Rainbow’s Brown family is currently utilizing their equestrian skills in the Ramona Pageant in Hemet which is celebrating its 90th anniversary this year.
Jerry Brown, Colleen Brown, and Lori Brown Smith are Spanish riders in the pageant which followed its April 19 presentation for fourth graders with April 20 and April 21 performances. The Browns will also be in the April 27, April 28, May 4, and May 5 performances at the Ramona Bowl Amphitheatre.
“I think people will enjoy this classic love story of life in California in the 1850s,” Colleen said. “This play takes you back to those exciting times in California.”
The Ramona Pageant has been designated as the official outdoor state play of California. It is the oldest continuous (on an annual basis) outdoor play in the United States, dating back to 1923. The Ramona Pageant is based on Helen Hunt Jackson’s 1884 novel Ramona, which involves the interaction in 1850s California between the Indians, the Spanish, and the new settlers. The novel and play focus on the romance between a Spanish-raised woman named Ramona and an Indian called Alessandro.
The performances have 3:30 p.m. starts, although pre-show entertainment begins prior to that and spectators are advised to arrive early to take advantage of that activity. As the show begins, the Browns ride onto the stage carrying three flags: Colleen holds the flag of California, Jerry carries the flag of Mexico, and Lori is holding the flag of Spain.
The Browns will also ride during the fiesta scene; Lori will ride sidesaddle during that arrival and will be helped off her horse by Felipe, the son of the Senora who raised Ramona.
The Browns will complement their horses with Spanish costumes. “It’s quite dramatic with them,” said Ramona Bowl Amphitheatre manager Linda Hoogestraat. “The horses are so beautiful.”
The Browns first joined the Ramona Pageant in 1997. Jerry Brown took over as the leader of the Spanish Riders when Phil Carter passed away in March 2002.
“It’s been an honor to have been with such a nice group of people the last 17 years,” Colleen said. “It’s been an enjoyable time for us.”
The Browns had a carriage business in 1997 and were contacted by Carter about possible participation in the Ramona Pageant. “They asked us if we would volunteer our time and use our surrey to bring the Senora,” Colleen said.
The Browns also participated as Spanish dancers before joining the Spanish riders.
“We just so appreciate their support every year coming back and being part of the tradition,” Hoogestraat said.
Jerry remarked that the wildlife surrounding the Ramona Bowl, including avian activity, enhances the audience experience of 1850’s California. “You can almost hear the voices of those early times,” he said.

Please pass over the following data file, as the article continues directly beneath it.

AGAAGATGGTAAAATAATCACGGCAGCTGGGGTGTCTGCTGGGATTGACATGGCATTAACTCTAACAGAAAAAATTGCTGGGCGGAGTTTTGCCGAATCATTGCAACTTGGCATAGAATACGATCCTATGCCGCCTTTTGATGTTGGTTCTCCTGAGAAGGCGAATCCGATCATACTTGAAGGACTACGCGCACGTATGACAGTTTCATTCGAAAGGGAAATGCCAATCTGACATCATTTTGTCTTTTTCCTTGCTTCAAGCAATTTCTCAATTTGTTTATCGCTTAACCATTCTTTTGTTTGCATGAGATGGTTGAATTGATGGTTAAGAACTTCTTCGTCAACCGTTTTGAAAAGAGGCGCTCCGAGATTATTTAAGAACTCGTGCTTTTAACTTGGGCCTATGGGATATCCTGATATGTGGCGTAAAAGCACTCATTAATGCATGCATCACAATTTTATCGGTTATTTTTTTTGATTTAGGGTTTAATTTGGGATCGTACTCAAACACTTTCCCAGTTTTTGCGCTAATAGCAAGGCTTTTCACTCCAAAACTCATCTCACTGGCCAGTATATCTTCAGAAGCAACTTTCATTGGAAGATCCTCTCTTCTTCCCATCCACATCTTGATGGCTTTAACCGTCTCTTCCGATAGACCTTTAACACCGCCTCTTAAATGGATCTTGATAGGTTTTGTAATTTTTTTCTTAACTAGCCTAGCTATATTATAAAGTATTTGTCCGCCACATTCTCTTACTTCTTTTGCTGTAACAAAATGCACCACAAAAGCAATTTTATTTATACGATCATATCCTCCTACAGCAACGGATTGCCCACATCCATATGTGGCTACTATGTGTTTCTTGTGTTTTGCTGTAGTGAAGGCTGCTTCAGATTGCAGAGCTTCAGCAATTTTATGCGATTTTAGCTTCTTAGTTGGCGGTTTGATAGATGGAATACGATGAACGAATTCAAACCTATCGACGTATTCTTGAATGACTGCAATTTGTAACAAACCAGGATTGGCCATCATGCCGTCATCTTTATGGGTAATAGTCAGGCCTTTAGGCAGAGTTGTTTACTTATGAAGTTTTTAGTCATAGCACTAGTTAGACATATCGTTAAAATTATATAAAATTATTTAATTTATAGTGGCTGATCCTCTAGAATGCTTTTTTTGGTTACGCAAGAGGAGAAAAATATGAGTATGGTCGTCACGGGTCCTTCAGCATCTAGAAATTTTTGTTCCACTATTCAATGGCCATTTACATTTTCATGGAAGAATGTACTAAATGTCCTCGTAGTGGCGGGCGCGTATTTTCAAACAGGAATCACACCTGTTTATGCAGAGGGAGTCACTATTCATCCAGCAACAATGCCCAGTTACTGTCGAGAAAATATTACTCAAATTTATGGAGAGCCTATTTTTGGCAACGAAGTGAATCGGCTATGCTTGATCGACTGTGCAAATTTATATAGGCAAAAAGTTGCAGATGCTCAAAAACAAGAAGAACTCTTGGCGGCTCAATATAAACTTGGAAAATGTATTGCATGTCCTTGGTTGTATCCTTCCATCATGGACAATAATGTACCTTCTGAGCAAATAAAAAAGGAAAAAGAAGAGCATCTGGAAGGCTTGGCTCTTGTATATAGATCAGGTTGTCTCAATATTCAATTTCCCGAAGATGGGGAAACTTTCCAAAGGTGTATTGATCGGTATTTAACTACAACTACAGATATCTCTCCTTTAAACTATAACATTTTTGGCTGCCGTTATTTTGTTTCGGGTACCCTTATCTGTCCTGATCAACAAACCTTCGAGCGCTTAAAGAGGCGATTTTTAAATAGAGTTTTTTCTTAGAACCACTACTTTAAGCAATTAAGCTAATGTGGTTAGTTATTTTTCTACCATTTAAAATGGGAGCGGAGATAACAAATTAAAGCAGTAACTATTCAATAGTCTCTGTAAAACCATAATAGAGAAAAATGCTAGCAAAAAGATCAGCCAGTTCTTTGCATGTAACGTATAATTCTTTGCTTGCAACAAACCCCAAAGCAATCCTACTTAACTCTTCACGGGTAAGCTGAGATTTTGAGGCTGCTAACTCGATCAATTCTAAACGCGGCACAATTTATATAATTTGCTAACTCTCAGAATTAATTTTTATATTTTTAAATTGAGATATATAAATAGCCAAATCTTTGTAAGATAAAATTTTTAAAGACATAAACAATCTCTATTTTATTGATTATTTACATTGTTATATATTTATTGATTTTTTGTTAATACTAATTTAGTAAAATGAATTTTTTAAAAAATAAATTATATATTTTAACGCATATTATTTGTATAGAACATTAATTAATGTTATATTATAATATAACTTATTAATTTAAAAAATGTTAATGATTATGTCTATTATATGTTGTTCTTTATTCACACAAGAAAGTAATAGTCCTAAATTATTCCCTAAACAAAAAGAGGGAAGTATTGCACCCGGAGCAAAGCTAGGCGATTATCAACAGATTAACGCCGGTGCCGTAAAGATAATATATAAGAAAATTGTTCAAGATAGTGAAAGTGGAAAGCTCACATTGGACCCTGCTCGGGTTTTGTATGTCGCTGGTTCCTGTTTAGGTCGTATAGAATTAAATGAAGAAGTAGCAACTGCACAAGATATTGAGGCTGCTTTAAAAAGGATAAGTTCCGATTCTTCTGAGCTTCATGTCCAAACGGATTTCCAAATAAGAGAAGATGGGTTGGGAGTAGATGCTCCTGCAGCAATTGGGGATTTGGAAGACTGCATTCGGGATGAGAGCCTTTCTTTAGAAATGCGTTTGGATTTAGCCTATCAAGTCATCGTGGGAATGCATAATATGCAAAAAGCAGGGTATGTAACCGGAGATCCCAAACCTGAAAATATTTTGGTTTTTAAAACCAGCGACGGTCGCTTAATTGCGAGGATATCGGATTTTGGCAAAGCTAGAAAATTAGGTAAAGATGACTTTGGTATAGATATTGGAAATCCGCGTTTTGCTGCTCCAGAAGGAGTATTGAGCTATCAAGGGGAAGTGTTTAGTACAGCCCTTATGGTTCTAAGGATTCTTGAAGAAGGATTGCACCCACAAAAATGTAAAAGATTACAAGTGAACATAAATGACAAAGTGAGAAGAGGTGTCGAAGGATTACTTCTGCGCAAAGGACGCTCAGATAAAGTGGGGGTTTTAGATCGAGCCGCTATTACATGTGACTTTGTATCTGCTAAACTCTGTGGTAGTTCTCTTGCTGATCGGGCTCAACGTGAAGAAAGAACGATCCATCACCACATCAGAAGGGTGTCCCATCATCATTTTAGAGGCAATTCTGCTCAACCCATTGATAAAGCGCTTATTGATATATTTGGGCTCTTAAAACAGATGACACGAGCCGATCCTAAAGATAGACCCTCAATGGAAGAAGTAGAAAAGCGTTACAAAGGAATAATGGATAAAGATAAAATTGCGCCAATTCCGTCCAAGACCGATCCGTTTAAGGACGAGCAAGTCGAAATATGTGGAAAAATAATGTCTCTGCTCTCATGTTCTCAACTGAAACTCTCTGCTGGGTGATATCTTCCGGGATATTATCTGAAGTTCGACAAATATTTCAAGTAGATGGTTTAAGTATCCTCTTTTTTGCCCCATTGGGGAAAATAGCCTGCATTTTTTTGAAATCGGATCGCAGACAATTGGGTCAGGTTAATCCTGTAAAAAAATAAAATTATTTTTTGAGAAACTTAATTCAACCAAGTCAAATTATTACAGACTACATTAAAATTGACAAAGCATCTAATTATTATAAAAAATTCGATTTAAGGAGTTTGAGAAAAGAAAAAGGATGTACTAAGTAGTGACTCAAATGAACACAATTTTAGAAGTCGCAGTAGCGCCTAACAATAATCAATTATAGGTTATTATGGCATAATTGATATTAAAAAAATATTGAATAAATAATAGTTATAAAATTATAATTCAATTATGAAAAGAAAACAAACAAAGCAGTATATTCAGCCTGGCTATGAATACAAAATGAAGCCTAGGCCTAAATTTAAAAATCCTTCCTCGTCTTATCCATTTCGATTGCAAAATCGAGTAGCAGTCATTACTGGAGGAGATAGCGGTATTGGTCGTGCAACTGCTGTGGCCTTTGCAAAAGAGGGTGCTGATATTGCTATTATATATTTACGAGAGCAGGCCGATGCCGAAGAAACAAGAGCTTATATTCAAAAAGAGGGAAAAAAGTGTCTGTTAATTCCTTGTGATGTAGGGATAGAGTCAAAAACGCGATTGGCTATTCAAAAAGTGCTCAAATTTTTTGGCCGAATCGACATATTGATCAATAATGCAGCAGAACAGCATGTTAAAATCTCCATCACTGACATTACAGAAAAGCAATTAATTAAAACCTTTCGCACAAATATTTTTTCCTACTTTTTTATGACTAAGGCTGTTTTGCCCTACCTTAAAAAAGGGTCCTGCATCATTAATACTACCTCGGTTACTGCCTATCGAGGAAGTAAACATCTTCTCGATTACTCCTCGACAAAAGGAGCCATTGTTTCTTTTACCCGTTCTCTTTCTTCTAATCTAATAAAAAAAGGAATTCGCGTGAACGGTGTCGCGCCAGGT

Colleen noted that the mountains behind the Ramona Bowl also add to that sense of being in the past. “It’s a place like no other place,” she said.
The promotion of the pageant’s 90th anniversary included participation in Hemet’s Christmas parade Dec. 1 and in the Jan. 1 Tournament of Roses Parade. The Browns led the pageant entry in both parades, and Jerry served as the group marshal for the Rose Parade. “We really relied on the whole entire family’s past experience and leadership,” Hoogestraat said. “That was quite an undertaking.”
The Rose Parade entry was the first for the Ramona Pageant since 2000, when Carter was the marshal. The Browns rode with the Ramona Pageant for the 2000 Rose Parade, and Jerry helped with the work on that year’s parade application. His duties for the 2000 parade included writing the theme for the play, which he described as “Enhancing the cultural heritage of the future by preserving the traditions and lessons in the past.”
“I really feel that the slogan I wrote for the Ramona Pageant’s 2000 Rose Parade application describes the Ramona outdoor play,” Jerry said.
The 2013 Rose Parade also kicked off ticket sales for the Ramona Pageant. “We got a good response,” Hoogestraat said. “Our tour groups are up.”
The Browns will be making one noticeable change this year. Stormy, who had been Jerry’s horse in previous Ramona Pageant performances, is now in his early 30s and has been retired. Jerry will ride Bud this year.
“That’s sort of been our signature, the three white horses,” Colleen said. “We will now have a chestnut in the middle.”
The other two white horses will remain; Colleen will continue to ride Juan and Lori will remain on Moonlight.
The Browns are undecided about participating in the 100th anniversary of the Ramona Pageant in 2023. “You can’t plan that far into the future, but we’ll see what happens,” Colleen said.